The federal Advisory Committee on Childhood Lead Poisoning Prevention for the Centers for Disease Control and Prevention (CDC) today voted to adopt new recommendations to reduce childhood lead poisoning. The recommendations are found here in a downloadable PDF document. The CDC is expected to act on the Committee’s recommendations within 90 days.
If adopted, the new approach would eliminate the current blood lead “level of concern” level of 10 micrograms/deciliter. The standard would be replaced by a childhood BLL reference value of 5 micrograms/dL, based on the 97.5th percentile of the population BLL in children ages 1-5 to identify children and environments associated with lead-exposure hazards.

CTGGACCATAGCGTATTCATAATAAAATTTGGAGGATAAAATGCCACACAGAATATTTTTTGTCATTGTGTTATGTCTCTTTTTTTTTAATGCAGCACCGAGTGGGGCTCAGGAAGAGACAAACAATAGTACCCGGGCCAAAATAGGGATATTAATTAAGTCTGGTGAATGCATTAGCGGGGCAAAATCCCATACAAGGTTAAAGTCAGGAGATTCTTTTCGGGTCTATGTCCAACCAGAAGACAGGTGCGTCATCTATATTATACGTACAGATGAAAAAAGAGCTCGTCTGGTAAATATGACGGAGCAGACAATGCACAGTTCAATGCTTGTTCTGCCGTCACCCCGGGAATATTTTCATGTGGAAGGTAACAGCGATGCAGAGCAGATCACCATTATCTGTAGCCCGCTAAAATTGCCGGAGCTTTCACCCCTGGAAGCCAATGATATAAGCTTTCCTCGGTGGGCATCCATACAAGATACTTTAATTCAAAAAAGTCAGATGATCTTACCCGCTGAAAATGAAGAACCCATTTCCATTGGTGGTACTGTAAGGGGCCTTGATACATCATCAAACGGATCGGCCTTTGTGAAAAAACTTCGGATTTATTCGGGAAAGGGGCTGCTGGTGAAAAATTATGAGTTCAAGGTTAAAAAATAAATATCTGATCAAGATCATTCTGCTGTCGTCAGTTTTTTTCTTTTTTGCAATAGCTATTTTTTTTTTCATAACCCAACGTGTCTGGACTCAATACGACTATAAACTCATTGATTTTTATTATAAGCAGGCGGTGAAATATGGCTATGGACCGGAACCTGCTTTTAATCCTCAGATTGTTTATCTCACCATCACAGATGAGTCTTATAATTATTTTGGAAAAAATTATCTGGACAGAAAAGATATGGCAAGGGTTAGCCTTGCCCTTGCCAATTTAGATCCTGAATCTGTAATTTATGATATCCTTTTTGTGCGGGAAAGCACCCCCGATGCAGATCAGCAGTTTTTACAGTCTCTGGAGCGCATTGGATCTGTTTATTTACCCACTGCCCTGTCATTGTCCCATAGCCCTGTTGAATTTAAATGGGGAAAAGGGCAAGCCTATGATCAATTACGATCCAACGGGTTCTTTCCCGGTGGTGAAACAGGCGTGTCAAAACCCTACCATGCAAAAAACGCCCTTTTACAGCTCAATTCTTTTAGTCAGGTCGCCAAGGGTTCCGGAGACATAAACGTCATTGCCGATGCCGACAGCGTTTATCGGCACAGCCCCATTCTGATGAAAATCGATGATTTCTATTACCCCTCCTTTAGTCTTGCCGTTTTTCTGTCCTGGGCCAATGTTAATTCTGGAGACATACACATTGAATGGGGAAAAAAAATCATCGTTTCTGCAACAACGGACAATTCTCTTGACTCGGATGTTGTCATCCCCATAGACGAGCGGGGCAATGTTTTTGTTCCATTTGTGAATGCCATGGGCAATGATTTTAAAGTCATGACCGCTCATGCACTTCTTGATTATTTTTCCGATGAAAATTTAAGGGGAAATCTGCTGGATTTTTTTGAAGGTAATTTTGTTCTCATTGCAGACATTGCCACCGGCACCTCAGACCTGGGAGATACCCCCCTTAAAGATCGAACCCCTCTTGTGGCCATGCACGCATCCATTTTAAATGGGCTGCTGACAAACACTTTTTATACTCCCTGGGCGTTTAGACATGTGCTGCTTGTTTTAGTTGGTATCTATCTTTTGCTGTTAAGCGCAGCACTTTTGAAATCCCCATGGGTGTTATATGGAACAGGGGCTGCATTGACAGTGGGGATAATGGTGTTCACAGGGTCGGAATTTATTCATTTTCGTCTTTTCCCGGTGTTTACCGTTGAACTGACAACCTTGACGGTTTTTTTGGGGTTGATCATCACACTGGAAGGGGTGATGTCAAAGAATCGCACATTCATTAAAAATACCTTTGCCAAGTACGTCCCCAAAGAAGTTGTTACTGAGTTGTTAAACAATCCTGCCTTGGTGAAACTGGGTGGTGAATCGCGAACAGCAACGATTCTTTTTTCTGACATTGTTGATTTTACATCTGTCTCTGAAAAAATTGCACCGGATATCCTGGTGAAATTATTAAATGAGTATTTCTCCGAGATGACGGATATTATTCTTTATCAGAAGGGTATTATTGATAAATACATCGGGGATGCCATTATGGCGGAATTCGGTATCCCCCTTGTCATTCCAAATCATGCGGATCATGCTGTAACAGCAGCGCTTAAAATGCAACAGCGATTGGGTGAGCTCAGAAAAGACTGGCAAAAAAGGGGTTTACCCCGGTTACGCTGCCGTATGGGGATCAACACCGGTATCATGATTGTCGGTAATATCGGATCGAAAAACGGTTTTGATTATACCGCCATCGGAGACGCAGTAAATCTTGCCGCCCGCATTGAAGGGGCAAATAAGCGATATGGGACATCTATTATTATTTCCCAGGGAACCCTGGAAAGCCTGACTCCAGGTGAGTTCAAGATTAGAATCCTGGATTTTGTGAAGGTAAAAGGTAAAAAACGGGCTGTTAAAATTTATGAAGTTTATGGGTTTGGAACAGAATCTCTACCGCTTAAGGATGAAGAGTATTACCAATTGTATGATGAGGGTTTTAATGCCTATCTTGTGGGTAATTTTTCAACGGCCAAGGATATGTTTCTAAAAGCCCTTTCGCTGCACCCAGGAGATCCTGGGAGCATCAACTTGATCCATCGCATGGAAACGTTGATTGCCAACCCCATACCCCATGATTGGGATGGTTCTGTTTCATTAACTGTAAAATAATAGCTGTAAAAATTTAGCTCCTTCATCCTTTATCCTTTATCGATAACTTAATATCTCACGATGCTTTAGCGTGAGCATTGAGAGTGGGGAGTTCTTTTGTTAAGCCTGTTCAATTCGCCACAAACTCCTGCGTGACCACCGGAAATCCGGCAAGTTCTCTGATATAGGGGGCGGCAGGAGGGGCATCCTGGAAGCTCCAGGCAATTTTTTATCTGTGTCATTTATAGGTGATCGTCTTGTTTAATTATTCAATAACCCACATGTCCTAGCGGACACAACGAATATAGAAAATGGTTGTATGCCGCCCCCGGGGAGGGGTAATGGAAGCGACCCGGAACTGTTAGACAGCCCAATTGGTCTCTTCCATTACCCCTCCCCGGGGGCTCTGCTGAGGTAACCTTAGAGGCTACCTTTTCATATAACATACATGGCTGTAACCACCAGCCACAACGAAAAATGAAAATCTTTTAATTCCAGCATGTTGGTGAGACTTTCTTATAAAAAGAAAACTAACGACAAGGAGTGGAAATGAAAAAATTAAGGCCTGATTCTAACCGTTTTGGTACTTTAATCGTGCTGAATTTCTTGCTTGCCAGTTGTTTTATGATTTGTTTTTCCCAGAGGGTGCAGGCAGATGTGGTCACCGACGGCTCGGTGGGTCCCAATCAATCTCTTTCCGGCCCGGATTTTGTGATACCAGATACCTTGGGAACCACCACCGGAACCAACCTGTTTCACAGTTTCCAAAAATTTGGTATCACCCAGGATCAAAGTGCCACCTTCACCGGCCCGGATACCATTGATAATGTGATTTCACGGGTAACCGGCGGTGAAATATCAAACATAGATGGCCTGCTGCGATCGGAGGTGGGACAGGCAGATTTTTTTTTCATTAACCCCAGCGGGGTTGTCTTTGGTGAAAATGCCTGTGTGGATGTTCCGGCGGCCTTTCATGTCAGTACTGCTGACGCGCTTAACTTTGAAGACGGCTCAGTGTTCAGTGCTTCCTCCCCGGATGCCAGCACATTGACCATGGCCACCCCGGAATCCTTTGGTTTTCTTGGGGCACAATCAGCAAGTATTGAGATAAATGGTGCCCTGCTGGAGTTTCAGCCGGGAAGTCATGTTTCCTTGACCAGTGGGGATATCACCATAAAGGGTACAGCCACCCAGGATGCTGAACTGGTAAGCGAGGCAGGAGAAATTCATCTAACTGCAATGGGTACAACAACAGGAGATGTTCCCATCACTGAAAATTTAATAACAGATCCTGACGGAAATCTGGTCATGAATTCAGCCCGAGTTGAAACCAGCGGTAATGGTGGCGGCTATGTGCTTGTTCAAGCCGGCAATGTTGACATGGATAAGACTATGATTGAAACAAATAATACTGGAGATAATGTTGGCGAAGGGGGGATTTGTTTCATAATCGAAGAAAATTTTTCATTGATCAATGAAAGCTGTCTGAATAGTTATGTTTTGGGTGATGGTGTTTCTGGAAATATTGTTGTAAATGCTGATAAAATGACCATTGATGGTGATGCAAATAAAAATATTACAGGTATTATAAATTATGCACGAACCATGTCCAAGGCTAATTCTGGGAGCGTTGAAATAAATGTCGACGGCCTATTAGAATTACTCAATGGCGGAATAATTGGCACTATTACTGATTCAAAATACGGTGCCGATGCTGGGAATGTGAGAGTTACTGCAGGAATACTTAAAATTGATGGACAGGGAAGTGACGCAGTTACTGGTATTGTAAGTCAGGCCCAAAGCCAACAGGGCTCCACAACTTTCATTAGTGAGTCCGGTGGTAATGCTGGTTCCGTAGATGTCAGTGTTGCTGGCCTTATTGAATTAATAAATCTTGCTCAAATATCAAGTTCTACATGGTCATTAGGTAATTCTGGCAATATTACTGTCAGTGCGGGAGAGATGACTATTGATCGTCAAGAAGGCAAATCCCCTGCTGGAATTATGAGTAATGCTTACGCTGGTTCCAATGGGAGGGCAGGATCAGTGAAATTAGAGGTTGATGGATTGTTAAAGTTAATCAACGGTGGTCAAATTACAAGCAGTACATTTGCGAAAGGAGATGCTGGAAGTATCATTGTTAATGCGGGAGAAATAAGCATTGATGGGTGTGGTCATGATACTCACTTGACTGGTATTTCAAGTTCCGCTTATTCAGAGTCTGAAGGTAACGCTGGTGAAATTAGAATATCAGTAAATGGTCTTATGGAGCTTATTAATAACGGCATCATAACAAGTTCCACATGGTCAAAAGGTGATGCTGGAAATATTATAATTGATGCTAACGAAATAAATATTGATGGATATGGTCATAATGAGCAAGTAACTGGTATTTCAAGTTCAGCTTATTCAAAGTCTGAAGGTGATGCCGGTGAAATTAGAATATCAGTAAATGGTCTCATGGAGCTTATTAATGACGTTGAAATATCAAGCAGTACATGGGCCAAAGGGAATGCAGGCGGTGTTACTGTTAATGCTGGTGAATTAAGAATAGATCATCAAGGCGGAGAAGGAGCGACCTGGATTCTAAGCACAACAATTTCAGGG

The Advisory Committee’s recommendations are based on the weight of evidence that includes studies with a large number and diverse group of children with low BLLs and associated IQ deficits. The Committee notes that adverse effects such as attention-related disorders and impaired academic achievement are reported at blood lead levels well below 10 micrograms/dL. In addition, it reports new evidence that adverse health effects include cardiovascular, immunological, and endocrine effects. It concludes that “the absence of an identified BLL without deleterious effects combined with the evidence that these effects, in the absence of other interventions, appear to be irreversible, underscores the critical importance of primary prevention.”
If the advisory committee’s recommendations are adopted by the Centers for Disease Control, we can expect that a more stringent regulatory regime regarding environmental lead exposures will follow.